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Notes to EditorsResearch was carried out online with the Uswitch.com Consumer Opinion Panel amongst 2,101 respondents in January 2013.
Of those with a monthly mobile phone contract, when asked “Do you pay this much each month for your mobile bill?” 38.4% said “Most of the time, but it’s sometimes more”, 4.9% said “Some of the time, but often it’s more”, 2.9% said “Hardly ever – it’s nearly always more” and 1.5% said “No, it’s always more”
When asked “Approximately how much more is your mobile bill in a typical month?” 8.2% said “£10 - £15”; 5.6% said “£15-£20; 4.3% said “£20-£25”; 3.6% said “£25-£30”; 5.4% said “£30+”. Therefore 9% said more than £25, 27.1% said more than £10. The average amount was £8.32, which equates to £99.85 a year. Calculated from Ofcom’s figures that 92% of UK adults have a mobile phone, and 49% of these are contract phones. 48% of mobile users overspend by an average of £99.84. There are 49million UK adults (ONS). Therefore: (0.49 x (0.92x49,000,000) ) x 99.84= 1.058 billion
When asked “For what reasons does your bill cost more (tick all that apply)?” 26% answered “Calling premium rate numbers”, 20.7% answered “Travelling abroad” and 11.7% answered “Calling/texting competition or voting lines.” 11.5% answered “Don’t know.”
When asked about who pays the bills in their household, 86% said ‘I take care of my own bills’, leaving 14% that don’t.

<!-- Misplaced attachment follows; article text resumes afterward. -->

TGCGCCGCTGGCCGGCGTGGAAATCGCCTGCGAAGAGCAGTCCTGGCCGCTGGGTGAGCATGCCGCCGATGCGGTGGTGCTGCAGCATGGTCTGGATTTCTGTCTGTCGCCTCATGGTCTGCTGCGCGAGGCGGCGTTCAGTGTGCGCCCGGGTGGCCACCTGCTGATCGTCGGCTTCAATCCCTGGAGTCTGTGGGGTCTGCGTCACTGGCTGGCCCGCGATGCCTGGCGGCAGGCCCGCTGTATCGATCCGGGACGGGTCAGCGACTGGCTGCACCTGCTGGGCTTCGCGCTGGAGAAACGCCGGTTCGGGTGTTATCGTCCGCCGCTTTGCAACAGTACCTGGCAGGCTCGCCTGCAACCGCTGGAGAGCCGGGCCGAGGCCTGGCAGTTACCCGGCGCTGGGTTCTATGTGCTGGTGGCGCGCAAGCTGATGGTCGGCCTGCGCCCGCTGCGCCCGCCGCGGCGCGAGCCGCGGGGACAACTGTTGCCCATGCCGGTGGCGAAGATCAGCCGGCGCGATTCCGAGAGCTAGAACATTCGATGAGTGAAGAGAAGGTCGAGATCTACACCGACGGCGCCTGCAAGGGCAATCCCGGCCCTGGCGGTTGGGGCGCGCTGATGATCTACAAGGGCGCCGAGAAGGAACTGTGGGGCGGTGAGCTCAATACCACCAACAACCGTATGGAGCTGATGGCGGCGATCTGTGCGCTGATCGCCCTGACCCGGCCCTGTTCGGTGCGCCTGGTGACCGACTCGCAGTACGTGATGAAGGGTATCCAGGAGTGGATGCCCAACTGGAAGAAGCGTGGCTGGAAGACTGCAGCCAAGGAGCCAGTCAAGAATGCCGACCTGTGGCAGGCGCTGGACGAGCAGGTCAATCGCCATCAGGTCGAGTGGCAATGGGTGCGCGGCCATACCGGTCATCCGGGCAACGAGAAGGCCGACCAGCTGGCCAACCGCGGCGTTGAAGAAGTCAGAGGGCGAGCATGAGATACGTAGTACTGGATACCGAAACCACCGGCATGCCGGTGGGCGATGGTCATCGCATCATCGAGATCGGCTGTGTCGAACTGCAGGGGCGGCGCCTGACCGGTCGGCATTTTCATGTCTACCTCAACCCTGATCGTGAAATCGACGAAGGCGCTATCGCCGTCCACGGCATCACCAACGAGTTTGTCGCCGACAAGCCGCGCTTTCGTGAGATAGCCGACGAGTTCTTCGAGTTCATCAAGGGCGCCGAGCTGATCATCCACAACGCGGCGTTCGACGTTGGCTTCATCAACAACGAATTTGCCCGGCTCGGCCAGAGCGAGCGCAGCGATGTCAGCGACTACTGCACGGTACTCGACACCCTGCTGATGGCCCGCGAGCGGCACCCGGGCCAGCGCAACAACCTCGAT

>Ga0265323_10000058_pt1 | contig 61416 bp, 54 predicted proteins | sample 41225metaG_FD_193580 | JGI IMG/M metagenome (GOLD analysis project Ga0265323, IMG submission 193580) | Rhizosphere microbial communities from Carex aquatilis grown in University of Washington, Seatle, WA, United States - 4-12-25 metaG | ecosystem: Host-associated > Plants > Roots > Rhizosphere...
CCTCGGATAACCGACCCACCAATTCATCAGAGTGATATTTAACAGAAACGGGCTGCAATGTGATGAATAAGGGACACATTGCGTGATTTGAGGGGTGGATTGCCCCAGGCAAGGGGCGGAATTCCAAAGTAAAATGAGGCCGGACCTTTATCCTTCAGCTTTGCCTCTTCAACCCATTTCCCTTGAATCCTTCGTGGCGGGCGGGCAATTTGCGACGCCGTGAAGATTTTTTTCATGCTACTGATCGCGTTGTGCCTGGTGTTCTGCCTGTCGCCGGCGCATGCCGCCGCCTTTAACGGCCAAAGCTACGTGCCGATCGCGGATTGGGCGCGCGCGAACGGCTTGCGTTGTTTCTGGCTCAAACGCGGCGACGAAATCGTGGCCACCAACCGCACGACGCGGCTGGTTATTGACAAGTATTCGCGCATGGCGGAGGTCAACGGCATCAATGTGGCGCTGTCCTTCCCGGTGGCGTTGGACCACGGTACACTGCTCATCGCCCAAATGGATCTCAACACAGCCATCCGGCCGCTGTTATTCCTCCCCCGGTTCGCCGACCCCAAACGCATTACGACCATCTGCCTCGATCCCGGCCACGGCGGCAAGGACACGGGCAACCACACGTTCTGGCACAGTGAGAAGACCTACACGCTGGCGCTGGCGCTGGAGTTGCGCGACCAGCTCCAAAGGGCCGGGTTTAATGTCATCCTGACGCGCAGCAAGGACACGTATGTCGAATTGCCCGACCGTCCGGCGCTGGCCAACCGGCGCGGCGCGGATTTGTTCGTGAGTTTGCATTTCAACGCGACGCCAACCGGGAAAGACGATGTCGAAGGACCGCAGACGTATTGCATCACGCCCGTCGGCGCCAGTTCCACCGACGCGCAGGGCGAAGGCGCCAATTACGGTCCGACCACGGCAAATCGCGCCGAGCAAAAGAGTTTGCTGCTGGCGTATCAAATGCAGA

When asked “Do you get an itemised bill?” 42.4% said ‘yes, and I always check it’; 25.1% said ‘yes, and I sometimes check it’; 11.2% said ‘yes, but I rarely check it’; 3% said ‘yes, but I never check it’; 18.3% said ‘no’.
Of those respondents who don't pay their own bills, 12% said 'I have never asked the person who organises the bills to see if we can save money by switching, whilst 11% said ‘I never think to check what I’m paying.
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Uswitch is the UK’s top comparison website for home services switching. Launched in September 2000, we help consumers save money on their gas, electricity, broadband, mobile, TV, and financial services products and get more of what matters to them. Last year we saved consumers over £373 million on their energy bills alone.